29.78 The Federal Magistrates Court (FMC) has no current involvement with the Magellan project. The FMC has adopted provisions for the transfer of more complex matters that are filed in the FMC to the Family Court. This includes matters identified for the Magellan list. The court has adopted a benchmark of two days for hearing a family law matter itself or transferring the proceedings to the Family Court. With the implementation of a common registry for the Family Court of Australia and the FMC, the transfer of matters between the courts appears to have become less of an issue for complex child abuse cases which are part of the Magellan project.
Submissions and consultations
29.79 In the Consultation Paper, the Commissions asked whether the gap between the family law and child protection systems could be resolved by collaborative arrangements, such as the Magellan project, and whether the principles of the Magellan project could be applied in the FMC.
29.80 There was some support for extending the principles of the Magellan project to the FMC, although the Australian Government Attorney-General’s Department noted that any such extension would have resource implications. Legal Aid NSW was of the view that the Magellan principles could be applied in the FMC, including the appointment of a nominated judicial officer and registrar to case manage matters, the determination of interim and final applications in a more reasonable time frame, and the development of protocols between the courts and agencies. The submission expressed the view, however, that a Magellan report—summarising the child protection agency file—was insufficient and that child protection agencies should be more closely involved in the management of Magellan cases.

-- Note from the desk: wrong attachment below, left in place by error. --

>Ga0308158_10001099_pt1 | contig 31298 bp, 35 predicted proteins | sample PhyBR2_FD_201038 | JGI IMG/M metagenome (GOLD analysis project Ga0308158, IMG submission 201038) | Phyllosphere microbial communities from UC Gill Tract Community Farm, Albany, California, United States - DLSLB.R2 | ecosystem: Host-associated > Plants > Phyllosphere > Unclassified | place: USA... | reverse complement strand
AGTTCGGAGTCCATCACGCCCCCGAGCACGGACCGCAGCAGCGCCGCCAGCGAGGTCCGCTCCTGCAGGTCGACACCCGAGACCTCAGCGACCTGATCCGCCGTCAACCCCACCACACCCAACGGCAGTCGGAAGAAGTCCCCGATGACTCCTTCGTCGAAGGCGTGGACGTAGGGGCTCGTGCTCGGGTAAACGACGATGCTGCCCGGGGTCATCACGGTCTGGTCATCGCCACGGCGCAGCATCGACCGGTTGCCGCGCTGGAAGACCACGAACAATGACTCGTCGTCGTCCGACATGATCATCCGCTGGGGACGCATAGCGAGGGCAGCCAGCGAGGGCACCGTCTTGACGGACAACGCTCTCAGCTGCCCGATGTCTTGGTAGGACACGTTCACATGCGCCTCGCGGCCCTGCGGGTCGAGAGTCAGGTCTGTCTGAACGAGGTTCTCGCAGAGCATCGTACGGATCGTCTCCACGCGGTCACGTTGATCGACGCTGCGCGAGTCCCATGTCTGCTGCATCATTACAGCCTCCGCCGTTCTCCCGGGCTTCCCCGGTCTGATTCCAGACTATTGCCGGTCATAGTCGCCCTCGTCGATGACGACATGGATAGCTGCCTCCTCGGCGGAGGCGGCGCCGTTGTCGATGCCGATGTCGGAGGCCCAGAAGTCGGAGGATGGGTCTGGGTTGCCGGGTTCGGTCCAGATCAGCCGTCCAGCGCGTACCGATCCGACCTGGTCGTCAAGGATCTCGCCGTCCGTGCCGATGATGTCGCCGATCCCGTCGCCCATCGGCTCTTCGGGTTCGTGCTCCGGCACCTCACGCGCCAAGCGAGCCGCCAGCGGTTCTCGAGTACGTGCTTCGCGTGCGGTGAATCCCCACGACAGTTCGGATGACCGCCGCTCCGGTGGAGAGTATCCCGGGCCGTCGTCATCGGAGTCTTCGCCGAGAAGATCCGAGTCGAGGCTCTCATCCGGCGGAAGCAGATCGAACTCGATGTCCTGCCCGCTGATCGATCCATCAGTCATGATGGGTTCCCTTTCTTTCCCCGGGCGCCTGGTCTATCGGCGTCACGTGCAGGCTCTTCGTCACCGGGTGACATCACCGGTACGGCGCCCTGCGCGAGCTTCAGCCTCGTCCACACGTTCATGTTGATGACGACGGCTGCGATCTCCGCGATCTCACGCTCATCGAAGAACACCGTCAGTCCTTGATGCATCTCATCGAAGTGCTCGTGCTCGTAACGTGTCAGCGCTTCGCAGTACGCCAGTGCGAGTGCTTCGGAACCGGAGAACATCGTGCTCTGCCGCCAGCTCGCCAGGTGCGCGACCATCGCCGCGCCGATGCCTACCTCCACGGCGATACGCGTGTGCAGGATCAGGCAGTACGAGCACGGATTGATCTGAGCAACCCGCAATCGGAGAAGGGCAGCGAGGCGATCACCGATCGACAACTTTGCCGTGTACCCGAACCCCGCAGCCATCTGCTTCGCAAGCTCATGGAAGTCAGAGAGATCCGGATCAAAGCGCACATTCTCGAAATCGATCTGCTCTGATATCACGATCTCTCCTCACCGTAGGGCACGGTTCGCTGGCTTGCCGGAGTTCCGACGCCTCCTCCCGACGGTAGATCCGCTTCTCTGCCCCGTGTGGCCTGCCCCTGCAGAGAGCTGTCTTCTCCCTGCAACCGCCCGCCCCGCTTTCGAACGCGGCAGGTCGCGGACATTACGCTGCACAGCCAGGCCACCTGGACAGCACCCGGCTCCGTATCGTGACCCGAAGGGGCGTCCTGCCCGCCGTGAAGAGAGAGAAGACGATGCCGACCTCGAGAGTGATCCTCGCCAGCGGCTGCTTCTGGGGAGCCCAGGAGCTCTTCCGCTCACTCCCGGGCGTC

29.81 The Chief Justice of the Family Court and the Chief Federal Magistrate stated, however:
As the Family Court deals with the most complex disputes, it is appropriate for Magellan and ‘Magellan-type’ cases … to be dealt with by the Family Court. There are doubts about the effectiveness of Magellan type principles in a high volume court like the FMC.
29.82 The Queensland Law Society was of the view that, given the resource implications for the FMC, Magellan matters should remain with the Family Court. The Law Society of NSW suggested that the proposed integration of the two courts may eliminate this issue. In the interim, protocols between the two courts should ensure that cases involving serious abuse are transferred to the Family Court Magellan list. One stakeholder expressed the view that it was important to clarify when cases should be transferred from the FMC to the Family Court.